Vivid presence in the moment – this is the gift of beauty, beyond the narratives of the ego, rather like mindfulness practice, but depending here on beauty rather than awareness. And this vivid presence in the moment ‘is the turning / aside like Moses to the miracle / of the lit bush’. This is a reference to the story in Exodus 3 of Moses hearing the voice of God in the burning bush, the miracle that led Moses to become a prophet. In this way, Thomas compares the lit field to a divine encounter and the beginning of prophecy. And this miracle of the lit field is a brightness that has the radiance of youth. It is the essence of those youthful experiences of beauty, of love, of vision, which we perhaps look back upon as adults as an enjoyable phase, but one that inevitably gave way to adult concerns with things like career and family. But, says R.S Thomas, the beauty of the lit field is not transitory as youth was, but rather is the eternity that is possible in this life.

The Buddha often described nirvāna as the ‘deathless’ (amata), the ‘undying’. This does not signify eternity in the sense of a state of infinitely prolonged life, but rather a state that is beyond time. And this is perhaps what R.S. Thomas too was hinting at – the way that the aesthetic experience of beauty contains within it, as it were, in its nature as being an encounter with the divine, a hint or taste of what is beyond time, beyond this arena of consecutive minor events.

I’ve used ‘The Bright Field’ as an example of a poem that brings to life the experience of beauty, like lighting a candle, reminding us perhaps of the great flashes of light we have ourselves experienced or could. This experience of beauty is connected at its root with the deep meaning of the Dharma. May we all remember to value our experiences of beauty.

Based on talks at the Frome Triratna group, 23 Sep 2015, and at the Bristol Buddhist Centre, 24 Nov 2015.

[1] In one of the formulas that we find in the Pāli texts, it is said that a good report has been heard about the Buddha: so dhammaṃ deseti ādikalyāṇaṃ majjhekalyāṇaṃ pariyosānakalyāṇaṃ, ‘He teaches the Dharma that is lovely in the beginning, lovely in the middle, and lovely at the end’. ‘The end’ (pariyosāna) means ‘conclusion’, as in, the conclusion of one’s Dharma practice, which is the realisation of nirvāṇa.

[2] These are the lokadhammā, ‘qualities of the world’, described at Aṅguttara Nikāya 8:6 etc.

[3] The formula is found in the Mahānidāna sutta, Dīgha Nikāya 15, and elsewhere.

[4] Monier-Williams, Sanskrit-English Dictionary, s.v. śubha.

[5] For instance, in the commentary on the Mahānidāna sutta, translated by Bhikkhu Bodhi in The Great Discourse on Causation.

[6] This poem is from the 1975 collection Laboratories of the Spirit, and also in Collected Poems 1945–90.

Roads, Boats and Buses: recent writing by Triratna Order members

Copied over from the Western Buddhist Review

Maitreyabandhu, The Crumb Road, Bloodaxe: Tarset, 2013, £9.95 pback
Rijumati Wallis, Pilgrimage to Anywhere, O-Books: Winchester, 2011, £11.99 pback
Simon Okotie, Whatever Happened to Harold Absalon?, Salt: Cromer, 2012, £8.99 pback

There is a rich variety of talent in the Triratna Buddhist Order, nicely illustrated by these three very different kinds of books by Order members, all published over the last few years – one a volume of poems, one a travel memoir, the last an off-beat novel – with an admittedly tenuous transport-related link between them.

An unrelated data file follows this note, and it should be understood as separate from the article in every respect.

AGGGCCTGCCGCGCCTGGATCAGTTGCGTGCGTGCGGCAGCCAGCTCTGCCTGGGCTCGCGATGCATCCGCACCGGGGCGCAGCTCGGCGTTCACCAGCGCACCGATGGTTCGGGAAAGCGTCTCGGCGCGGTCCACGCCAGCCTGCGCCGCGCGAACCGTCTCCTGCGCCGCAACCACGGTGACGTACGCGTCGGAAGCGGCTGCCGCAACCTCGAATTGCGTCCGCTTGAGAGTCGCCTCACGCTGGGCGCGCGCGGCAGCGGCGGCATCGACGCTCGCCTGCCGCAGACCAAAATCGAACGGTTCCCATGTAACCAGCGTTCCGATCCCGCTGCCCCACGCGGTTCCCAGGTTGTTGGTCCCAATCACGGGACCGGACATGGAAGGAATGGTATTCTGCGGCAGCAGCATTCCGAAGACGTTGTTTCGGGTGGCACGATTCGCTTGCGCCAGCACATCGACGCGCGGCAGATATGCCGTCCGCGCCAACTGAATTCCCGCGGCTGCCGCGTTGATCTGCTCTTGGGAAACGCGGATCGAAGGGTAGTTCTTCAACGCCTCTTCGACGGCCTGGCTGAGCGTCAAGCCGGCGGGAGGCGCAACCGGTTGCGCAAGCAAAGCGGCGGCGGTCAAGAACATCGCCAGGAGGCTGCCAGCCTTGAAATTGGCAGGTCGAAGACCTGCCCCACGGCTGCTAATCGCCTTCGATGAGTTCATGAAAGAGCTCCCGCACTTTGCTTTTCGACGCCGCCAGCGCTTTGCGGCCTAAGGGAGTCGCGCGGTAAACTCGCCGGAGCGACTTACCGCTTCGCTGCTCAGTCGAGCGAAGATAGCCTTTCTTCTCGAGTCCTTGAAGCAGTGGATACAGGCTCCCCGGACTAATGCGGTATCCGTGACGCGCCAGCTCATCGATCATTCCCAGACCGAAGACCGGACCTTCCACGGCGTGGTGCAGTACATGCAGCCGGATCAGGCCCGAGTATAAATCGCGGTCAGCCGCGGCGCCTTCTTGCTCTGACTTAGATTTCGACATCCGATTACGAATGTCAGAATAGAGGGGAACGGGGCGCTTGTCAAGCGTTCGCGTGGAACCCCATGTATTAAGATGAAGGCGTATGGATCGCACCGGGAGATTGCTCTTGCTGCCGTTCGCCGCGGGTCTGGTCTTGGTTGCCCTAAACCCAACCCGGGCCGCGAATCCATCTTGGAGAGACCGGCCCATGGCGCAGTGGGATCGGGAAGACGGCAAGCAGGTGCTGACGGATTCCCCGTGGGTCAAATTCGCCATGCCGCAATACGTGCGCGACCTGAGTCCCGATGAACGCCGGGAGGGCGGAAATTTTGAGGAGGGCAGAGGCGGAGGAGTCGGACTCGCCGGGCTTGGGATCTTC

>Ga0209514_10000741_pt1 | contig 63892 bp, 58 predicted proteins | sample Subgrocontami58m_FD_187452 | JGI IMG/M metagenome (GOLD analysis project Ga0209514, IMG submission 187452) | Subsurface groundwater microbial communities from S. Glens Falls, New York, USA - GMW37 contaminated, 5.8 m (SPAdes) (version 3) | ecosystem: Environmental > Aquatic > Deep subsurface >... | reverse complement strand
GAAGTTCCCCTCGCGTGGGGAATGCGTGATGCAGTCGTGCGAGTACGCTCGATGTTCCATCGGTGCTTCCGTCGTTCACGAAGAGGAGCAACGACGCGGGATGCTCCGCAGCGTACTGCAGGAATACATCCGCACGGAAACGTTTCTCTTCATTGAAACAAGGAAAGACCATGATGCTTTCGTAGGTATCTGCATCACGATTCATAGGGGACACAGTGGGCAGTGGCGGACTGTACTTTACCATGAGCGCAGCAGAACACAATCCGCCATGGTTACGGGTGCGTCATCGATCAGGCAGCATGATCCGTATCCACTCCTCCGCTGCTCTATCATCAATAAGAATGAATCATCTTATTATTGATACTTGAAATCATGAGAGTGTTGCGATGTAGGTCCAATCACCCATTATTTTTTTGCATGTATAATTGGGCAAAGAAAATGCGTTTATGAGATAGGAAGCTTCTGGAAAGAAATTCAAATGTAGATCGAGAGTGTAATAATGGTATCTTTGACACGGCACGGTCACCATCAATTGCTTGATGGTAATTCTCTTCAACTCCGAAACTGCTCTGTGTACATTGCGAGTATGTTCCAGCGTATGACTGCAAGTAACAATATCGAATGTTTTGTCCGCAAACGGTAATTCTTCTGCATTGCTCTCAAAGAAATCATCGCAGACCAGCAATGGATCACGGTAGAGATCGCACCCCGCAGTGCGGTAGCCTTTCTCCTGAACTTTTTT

The Crumb Road

Maitreyabandhu is one of the few poets in the Order to have really succeeded on the contemporary poetry scene. His first collection, The Crumb Road, has had some glowing reviews and recommendations, and contains several prize winners. Maitreyabandhu, who lives and works at the London Buddhist Centre, trained first as an artist and has turned to poetry more recently. Something of his artistic background appears in some poems on Cézanne’s genius and peculiarity. Otherwise these poems are not painting-like but are beautiful, convincing glimpses of moments in the narrative of life.

Many poems explore childhood memories, including a long sequence called ‘Stephen’ about a first love affair. These poems have the flavour of coming to terms and of gratitude, and this is true even of the long sequence, in which love is like a pretty green weed in a disturbing, harsh landscape. Other poems move between recognisable experiences and fables, and although Buddhism never directly shows its face, qualities of presence and kindness run through the whole volume, as well as an attractive absence of the poet’s vanity or ego. Maitreyabandhu’s language stays mainly plain, his metaphors restrained, although some poems manage delicately effective rhymes. In this sense I like Maitreyabandhu’s explorations of the heritage of poetic form, while at the same time his poems themselves feel tremendously authentic in their themes.

In an essay in Poetry Review (101:3, autumn 2011), Maitreyabandhu defends a Romantic ideal of poetry as the expression of Imagination, that transcendent synthesising power. He begins this essay by describing how a poem of his called ‘Rangiatea’ manifested, with his tutor’s encouragement, through the madness and euphoria of creative imagination, and this long poem was my personal favourite of the collection. Beginning from an oblique reference to a Maori story of an island where ‘you could stay / and find the peace you wanted’, the poem shifts to telling an apparently unrelated story, though everything eventually converges at a higher, implied level. Maitreyabandhu has a gift for character and narrative as well as a pitch-perfect imagination, and I wonder if he might write a novel soon.